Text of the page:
The group, known as PoizonB0x, put its online graffiti on 12 sites in the past week, according to hacking and security site Alldas.de. The targeted sites span the globe, with little in common except for the word security in their domain name.
The group's graffiti consisted of simple text messages. Many merely stated "PoizonB0x was here", but others bragged about the ease with which the Web sites were falling. "I told ya PoizonB0x owns any security!" the group said on one site.
In April, PoizonB0x gained notoriety for its mass graffiti attack of Chinese sites, racking up almost 300 defacements over two months.
The attack on security sites is nothing more than a way to prove themselves, said the group's members, who were contacted at an email address found on one of the defaced sites.
"We just (want to) show that we can own almost any security-related site, not just lame McDonald's or something," wrote one member of PoizonB0x.
But while the group's activities may lead to some embarrassment, its claims strike some as less than convincing.
"Mistakes definitely happen," said Marc Maiffret, chief hacking officer for security group eEye Digital Security, "but I don't think the defacements are too earth shattering."
For the most part, the sites belong to unknown companies, several of which have nothing to do with computer security. In addition, the group of vandals is not doing anything new, Maiffret said.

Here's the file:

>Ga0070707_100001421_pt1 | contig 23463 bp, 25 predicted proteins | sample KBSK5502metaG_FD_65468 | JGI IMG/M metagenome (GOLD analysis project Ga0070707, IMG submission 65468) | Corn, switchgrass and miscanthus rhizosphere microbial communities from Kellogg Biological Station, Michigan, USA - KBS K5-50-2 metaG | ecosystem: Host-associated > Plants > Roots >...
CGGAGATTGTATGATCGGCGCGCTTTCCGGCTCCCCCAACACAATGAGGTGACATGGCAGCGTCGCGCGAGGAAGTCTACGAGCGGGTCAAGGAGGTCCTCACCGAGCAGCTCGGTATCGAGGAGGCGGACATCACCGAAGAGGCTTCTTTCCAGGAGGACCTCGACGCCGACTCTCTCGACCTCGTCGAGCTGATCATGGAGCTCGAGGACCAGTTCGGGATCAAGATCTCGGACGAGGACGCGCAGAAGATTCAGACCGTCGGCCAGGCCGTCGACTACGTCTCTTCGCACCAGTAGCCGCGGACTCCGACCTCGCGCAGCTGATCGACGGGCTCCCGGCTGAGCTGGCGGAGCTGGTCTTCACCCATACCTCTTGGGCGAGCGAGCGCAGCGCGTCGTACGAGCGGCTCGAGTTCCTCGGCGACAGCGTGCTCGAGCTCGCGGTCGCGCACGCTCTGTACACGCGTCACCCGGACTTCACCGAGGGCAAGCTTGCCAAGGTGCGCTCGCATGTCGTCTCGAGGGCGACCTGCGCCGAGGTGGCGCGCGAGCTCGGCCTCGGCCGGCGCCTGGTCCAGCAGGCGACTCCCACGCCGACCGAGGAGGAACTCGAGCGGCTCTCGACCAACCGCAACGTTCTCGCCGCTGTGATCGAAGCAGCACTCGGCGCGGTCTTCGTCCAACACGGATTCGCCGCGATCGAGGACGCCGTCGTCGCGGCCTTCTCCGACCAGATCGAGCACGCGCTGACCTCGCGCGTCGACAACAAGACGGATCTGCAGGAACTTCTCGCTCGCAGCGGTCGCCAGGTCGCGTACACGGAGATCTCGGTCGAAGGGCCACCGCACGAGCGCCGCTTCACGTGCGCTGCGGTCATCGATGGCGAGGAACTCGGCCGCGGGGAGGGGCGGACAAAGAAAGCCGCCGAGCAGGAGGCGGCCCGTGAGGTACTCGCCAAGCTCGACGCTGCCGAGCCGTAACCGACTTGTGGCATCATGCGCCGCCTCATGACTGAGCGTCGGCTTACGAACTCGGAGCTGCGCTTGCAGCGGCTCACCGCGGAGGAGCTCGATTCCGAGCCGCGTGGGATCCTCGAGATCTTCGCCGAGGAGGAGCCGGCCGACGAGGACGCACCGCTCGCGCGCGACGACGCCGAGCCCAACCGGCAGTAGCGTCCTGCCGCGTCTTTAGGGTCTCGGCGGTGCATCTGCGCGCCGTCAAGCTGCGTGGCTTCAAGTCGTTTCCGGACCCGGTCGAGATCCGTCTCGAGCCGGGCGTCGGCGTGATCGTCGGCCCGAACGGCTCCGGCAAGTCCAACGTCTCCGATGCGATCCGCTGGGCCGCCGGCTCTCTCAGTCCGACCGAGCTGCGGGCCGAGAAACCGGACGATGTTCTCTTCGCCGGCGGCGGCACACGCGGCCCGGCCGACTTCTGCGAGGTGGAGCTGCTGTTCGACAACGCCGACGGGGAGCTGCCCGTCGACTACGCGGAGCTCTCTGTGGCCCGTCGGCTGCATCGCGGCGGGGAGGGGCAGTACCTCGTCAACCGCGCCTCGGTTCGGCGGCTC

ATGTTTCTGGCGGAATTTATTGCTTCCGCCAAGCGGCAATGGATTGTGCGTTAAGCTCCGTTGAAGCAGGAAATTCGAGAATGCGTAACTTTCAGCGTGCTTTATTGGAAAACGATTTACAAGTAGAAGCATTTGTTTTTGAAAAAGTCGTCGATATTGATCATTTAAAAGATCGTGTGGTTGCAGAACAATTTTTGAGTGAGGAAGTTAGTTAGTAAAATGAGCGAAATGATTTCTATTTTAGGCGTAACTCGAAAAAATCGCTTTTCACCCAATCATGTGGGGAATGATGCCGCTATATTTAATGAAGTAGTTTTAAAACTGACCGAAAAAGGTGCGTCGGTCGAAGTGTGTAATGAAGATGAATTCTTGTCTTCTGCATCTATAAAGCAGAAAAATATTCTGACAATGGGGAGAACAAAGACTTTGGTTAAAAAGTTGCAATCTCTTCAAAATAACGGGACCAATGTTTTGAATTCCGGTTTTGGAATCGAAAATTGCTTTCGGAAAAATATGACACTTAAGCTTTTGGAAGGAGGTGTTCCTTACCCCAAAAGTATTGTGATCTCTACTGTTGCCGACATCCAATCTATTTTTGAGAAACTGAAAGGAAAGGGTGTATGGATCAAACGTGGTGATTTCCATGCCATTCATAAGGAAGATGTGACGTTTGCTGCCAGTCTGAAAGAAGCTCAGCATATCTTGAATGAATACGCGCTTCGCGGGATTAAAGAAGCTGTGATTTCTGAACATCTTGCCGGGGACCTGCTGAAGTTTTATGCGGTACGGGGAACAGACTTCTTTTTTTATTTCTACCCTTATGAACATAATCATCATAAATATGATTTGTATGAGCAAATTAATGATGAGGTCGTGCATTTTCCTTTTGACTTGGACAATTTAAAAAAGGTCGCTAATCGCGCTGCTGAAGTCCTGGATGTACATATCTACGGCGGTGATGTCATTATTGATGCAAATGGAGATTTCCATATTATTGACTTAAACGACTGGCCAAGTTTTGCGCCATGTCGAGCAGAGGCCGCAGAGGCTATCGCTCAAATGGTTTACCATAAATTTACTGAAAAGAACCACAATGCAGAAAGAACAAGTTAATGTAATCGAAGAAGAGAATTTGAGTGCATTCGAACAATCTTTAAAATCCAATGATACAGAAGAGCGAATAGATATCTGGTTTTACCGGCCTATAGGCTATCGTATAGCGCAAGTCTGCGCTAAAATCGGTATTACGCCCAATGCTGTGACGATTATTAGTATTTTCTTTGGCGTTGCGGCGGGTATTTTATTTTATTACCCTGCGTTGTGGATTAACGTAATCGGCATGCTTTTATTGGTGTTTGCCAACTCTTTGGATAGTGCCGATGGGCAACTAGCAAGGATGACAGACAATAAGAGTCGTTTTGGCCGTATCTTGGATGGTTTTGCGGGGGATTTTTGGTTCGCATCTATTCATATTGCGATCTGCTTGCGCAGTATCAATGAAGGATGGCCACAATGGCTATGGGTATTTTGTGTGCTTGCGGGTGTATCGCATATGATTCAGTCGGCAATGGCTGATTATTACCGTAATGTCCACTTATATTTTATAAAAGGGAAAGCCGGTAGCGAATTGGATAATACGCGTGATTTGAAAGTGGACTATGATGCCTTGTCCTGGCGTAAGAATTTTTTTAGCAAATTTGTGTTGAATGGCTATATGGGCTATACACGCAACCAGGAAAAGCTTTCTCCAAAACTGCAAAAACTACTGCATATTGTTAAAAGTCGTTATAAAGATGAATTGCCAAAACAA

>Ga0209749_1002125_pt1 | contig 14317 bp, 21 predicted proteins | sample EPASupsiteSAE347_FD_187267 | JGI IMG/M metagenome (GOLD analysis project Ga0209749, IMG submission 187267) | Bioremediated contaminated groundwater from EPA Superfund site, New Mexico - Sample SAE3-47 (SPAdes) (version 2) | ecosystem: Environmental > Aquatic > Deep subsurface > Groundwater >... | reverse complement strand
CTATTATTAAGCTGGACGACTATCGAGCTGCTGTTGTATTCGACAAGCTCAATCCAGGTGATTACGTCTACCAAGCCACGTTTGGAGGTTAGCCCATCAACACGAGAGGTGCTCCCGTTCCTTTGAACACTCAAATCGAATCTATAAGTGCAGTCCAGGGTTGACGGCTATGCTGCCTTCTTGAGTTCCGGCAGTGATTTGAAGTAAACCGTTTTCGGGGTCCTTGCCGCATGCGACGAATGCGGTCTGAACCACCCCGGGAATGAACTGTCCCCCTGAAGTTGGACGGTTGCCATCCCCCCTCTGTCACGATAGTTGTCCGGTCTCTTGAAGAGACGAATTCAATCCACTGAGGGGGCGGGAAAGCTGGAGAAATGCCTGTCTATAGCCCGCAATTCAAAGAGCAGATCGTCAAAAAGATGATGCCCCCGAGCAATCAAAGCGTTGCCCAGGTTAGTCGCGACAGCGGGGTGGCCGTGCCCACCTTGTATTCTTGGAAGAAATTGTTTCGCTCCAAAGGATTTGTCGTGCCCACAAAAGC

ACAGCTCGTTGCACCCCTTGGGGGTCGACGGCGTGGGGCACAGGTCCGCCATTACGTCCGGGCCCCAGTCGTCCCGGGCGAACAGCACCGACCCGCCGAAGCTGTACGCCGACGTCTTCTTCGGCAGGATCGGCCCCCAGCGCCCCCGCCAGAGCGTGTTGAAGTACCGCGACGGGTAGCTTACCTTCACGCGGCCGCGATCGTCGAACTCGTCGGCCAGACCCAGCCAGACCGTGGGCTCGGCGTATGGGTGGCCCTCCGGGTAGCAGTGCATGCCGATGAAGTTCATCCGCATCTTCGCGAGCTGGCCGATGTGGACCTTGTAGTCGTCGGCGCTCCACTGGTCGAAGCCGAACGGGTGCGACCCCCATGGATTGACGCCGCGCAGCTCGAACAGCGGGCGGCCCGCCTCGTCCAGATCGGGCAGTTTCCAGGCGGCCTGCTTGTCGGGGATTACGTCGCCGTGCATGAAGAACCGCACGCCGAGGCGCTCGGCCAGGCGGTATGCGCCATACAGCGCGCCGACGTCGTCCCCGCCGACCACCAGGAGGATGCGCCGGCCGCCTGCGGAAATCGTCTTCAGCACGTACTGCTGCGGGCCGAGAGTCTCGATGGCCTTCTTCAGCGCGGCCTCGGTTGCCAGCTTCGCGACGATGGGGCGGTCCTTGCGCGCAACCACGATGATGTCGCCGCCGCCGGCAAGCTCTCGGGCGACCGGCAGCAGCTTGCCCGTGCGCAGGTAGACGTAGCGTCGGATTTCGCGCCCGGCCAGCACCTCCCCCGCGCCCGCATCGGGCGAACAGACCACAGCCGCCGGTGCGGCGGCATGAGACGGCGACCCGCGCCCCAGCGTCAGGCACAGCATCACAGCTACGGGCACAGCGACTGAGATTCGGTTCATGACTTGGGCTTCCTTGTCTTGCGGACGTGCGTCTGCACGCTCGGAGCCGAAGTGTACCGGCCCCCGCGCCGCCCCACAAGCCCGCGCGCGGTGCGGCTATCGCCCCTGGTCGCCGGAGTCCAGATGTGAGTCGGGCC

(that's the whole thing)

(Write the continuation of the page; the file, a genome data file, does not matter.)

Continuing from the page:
"It would be different if it was a new exploit that hasn't been discovered yet," he said. "This just looks like the sites got sloppy."
One of the defaced sites belongs to a four-person company in Texas, but it hadn't been used for a while because of an ongoing legal battle over the domain name, according to the company's founder, who spoke on condition of anonymity. The company had not known that its site had been defaced until it was contacted by CNET News.com.
"I'm glad it's nothing more serious," the founder said. He said his company deals with other computer-related security issues, not Web security.
With the exception of a Web site running an unknown operating system, all the compromised servers were running some version of Microsoft Windows, according to Alldas.de.
In their email to CNET News.com, the five-member PoizonB0x said that while they occasionally deface non-Windows servers, they concentrate on Windows NT and 2000 because they are the easiest to crack.